Wang Wei (701-761 C.E.) is often spoken of, with his contemporaries Li Po and Tu Fu, as one of the three greatest poets in China’s 3,000-year poetic tradition. Of the three, Wang was the consummate master of the short imagistic landscape poem that came to typify classical Chinese poetry. He developed a landscape poetry of resounding tranquility wherein deep understanding goes far beyond the words on the page—a poetics that can be traced to his assiduous practice of Ch’an (Zen) Buddhism.
The cold river spreads boundless away. Autumn rains darken azure-deep skies.
You ask about Whole-South Mountain: mind knows far beyond white clouds.
Mourning Yin Yao
Giving you back to Stone-Tower Mountain, we bid farewell among ash-green pine and cyprus, then return home.
Of your bones now buried white cloud, this much remains forever: streams cascading empty toward human realms.
In the Mountains
Bramble stream, white rocks jutting out. Heaven cold, red leaves scarce. No rain
up here where the mountain road ends, sky stains robes empty kingfisher-blue.
Wheel-Rim River Sequence
Roofbeams cut from deep-grained apricot, fragrant reeds braided into thatched eaves:
no one knows clouds beneath these rafters drifting off to bring that human realm rain.
Tall bamboo blaze in meandering emptiness: kingfisher-green rippling streamwater blue.
On Autumn-Pitch Mountain roads, they flaunt such darkness, woodcutters too beyond knowing.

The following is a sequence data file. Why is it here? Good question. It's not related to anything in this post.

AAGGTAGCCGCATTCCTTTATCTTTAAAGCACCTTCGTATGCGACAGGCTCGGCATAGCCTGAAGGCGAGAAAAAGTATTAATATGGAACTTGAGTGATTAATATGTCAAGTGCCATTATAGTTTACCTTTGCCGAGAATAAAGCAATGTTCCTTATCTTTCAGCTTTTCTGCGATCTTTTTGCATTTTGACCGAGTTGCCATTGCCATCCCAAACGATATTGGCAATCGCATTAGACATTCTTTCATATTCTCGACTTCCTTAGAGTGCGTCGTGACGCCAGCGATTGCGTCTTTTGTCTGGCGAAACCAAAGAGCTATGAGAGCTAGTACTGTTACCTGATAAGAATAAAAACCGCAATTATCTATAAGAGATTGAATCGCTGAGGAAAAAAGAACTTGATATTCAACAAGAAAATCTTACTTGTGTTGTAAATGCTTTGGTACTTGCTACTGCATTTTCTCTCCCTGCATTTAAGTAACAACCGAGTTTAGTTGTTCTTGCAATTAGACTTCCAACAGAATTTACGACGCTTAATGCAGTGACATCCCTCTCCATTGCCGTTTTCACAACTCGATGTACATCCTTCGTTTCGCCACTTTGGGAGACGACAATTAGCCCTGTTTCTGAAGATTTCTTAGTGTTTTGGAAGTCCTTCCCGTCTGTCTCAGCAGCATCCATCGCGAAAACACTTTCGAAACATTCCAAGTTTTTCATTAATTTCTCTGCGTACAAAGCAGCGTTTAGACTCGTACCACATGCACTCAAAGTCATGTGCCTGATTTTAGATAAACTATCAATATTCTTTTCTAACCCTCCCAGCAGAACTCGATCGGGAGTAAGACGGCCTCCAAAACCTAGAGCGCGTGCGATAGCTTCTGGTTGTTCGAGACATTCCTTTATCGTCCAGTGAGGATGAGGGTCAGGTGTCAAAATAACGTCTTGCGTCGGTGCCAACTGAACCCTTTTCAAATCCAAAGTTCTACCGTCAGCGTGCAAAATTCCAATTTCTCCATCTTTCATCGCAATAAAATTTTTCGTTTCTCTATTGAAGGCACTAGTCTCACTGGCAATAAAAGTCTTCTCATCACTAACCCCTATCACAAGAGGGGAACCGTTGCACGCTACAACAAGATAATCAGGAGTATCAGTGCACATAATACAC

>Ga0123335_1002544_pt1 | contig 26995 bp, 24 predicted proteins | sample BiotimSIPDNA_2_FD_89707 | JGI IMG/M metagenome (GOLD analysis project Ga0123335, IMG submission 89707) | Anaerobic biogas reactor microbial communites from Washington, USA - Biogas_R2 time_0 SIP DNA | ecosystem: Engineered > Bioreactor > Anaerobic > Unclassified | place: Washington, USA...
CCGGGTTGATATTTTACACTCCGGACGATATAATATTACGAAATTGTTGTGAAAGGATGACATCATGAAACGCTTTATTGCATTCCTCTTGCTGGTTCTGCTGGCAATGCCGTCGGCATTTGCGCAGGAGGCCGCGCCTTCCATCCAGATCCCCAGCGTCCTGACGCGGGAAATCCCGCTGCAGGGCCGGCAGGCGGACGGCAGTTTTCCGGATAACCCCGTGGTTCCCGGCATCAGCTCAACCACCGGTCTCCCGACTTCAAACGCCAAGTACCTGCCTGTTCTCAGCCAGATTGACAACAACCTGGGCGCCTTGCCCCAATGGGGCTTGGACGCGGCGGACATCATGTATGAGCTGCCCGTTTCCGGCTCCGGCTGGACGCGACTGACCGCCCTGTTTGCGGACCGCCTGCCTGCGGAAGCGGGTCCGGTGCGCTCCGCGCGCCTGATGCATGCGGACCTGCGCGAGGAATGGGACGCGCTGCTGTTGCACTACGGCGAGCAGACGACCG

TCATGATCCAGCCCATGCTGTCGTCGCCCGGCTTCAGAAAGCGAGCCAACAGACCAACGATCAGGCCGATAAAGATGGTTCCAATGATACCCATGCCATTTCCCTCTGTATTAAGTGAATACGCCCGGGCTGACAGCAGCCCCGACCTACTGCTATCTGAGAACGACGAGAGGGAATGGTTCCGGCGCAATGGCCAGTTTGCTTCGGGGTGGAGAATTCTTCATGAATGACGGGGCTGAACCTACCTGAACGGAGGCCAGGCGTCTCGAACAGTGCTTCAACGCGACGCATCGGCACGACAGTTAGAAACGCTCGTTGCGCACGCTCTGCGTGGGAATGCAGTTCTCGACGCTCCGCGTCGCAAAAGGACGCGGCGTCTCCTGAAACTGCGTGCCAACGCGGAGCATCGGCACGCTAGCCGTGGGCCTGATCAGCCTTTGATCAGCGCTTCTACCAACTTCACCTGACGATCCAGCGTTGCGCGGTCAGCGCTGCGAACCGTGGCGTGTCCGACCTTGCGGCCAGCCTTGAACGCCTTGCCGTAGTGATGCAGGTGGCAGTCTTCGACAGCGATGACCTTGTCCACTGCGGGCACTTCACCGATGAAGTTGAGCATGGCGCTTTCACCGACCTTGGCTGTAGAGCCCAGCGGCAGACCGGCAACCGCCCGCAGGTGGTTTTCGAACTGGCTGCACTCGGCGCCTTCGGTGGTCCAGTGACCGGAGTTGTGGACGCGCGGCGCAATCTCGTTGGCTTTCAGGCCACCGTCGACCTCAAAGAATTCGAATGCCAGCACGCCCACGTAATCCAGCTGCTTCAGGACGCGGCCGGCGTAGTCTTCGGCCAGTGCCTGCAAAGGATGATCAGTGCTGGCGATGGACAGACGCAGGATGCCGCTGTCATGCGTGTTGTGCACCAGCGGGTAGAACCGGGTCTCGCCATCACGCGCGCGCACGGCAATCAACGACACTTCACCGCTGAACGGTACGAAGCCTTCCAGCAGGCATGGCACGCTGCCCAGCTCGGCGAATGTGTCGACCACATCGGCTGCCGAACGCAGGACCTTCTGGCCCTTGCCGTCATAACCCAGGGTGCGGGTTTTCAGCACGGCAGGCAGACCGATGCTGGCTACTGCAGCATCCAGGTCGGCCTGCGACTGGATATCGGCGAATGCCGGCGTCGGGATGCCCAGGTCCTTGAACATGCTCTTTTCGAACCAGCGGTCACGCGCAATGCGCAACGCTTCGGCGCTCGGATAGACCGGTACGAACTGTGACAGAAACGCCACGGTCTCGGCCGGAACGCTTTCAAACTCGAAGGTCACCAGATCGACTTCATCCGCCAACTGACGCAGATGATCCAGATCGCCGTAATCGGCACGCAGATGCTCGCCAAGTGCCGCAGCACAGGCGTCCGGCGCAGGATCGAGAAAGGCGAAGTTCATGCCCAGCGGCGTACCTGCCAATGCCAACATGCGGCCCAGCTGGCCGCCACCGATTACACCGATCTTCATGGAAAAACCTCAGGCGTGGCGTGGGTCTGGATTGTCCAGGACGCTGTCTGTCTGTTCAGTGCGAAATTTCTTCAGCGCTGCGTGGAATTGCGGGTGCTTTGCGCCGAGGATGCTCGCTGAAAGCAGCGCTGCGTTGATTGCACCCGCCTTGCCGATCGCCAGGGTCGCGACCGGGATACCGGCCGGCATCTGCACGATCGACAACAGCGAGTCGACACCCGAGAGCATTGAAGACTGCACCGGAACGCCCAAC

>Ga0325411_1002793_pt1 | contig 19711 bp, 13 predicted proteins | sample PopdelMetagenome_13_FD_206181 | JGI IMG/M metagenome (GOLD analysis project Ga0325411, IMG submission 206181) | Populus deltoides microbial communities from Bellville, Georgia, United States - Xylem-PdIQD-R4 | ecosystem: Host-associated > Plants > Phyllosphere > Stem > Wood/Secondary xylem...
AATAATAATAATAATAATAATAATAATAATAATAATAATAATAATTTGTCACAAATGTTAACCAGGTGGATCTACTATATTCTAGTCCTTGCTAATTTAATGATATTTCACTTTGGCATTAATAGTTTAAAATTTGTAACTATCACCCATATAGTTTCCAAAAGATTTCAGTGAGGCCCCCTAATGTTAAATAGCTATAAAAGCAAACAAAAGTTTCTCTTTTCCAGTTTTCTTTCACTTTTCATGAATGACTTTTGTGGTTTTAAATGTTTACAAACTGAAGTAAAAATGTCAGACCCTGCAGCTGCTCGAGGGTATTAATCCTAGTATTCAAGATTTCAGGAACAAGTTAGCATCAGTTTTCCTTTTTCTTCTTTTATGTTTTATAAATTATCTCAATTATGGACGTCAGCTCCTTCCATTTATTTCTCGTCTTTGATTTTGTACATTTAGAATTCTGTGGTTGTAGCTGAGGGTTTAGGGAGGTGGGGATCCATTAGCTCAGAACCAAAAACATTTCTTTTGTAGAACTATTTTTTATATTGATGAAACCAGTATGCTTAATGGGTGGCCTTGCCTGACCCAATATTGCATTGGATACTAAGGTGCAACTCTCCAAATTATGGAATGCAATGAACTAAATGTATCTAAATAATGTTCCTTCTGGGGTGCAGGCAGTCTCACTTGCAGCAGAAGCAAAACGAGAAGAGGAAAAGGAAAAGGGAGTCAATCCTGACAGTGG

No one seen. In empty mountains, a hint of drifting voice, no more.
Entering these deep woods, late sun- light ablaze on green moss, rising.
Autumn mountains gathering last light, one bird follows another in flight away.
Shifting kingfisher-greens flash radiant scatters. Evening mists: nowhere they are.
I leave South Lodge, boat light, water so vast you never reach North Lodge.
Far shores: I see villagers there beyond knowing in all this distance, distance.
Wind buffets and blows autumn rain. Water cascading thin across rocks,
waves lash at each other. An egret startles up, white, then settles back.
White-Rock Shallows open and clear, green reeds past prime for harvest:
families come down east and west, rinse thin silk radiant in moonlight.
Waterlily blossoms out on tree branches flaunt crimson calyces among mountains.
At home beside this stream, quiet, no one here. Scattered. Scattered open and falling.
In addition to his many translations of classical Chinese poetry and philosophy, David Hinton is the author of Hunger Mountain, a book of essays exploring consciousness and landscape, and the map-poem Fossil Sky. He can be visited at davidhinton.net.